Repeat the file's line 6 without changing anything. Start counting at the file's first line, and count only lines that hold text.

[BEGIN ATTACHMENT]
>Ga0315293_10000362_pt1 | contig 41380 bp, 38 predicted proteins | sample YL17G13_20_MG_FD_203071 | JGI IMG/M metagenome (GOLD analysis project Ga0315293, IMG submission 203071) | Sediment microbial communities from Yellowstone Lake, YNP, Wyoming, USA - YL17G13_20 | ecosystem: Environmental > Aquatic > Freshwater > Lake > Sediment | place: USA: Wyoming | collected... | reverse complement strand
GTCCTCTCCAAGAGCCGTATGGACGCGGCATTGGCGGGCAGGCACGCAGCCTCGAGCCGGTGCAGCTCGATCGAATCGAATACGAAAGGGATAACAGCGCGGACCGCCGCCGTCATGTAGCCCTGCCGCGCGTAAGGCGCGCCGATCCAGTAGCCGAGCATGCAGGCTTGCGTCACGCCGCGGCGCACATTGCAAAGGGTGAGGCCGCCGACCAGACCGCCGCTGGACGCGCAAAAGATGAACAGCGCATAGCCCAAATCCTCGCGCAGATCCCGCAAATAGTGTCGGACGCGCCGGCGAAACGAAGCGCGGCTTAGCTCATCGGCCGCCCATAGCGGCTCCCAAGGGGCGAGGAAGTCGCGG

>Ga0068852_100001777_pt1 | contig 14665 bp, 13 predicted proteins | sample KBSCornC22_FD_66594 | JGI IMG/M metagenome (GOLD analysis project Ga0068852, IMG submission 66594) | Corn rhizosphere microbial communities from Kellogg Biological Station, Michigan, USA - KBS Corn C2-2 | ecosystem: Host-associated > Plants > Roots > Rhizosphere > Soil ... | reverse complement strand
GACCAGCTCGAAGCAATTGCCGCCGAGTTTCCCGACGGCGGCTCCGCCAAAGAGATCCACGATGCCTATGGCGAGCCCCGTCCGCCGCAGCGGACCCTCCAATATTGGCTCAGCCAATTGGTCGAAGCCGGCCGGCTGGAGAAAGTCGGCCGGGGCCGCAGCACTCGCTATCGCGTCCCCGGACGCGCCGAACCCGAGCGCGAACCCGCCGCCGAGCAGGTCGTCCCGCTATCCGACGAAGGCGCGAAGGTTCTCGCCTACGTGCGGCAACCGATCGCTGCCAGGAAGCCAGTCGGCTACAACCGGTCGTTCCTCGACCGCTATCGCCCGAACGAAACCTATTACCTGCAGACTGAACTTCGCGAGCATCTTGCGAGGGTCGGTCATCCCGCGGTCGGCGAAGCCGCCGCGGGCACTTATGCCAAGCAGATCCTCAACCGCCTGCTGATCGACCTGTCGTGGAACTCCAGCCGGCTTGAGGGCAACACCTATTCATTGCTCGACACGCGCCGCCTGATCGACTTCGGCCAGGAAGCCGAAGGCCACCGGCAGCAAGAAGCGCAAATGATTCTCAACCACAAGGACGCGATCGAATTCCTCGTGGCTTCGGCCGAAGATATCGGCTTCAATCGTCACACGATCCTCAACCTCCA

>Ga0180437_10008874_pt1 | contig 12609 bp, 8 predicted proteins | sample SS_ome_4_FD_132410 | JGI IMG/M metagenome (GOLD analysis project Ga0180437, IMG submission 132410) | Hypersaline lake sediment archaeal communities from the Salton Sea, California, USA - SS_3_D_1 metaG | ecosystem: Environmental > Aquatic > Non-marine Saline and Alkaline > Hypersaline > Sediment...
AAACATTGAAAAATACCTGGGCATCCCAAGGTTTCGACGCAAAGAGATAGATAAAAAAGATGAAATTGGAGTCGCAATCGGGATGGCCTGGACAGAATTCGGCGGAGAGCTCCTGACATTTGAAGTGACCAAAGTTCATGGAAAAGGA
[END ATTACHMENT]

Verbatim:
AAACATTGAAAAATACCTGGGCATCCCAAGGTTTCGACGCAAAGAGATAGATAAAAAAGATGAAATTGGAGTCGCAATCGGGATGGCCTGGACAGAATTCGGCGGAGAGCTCCTGACATTTGAAGTGACCAAAGTTCATGGAAAAGGA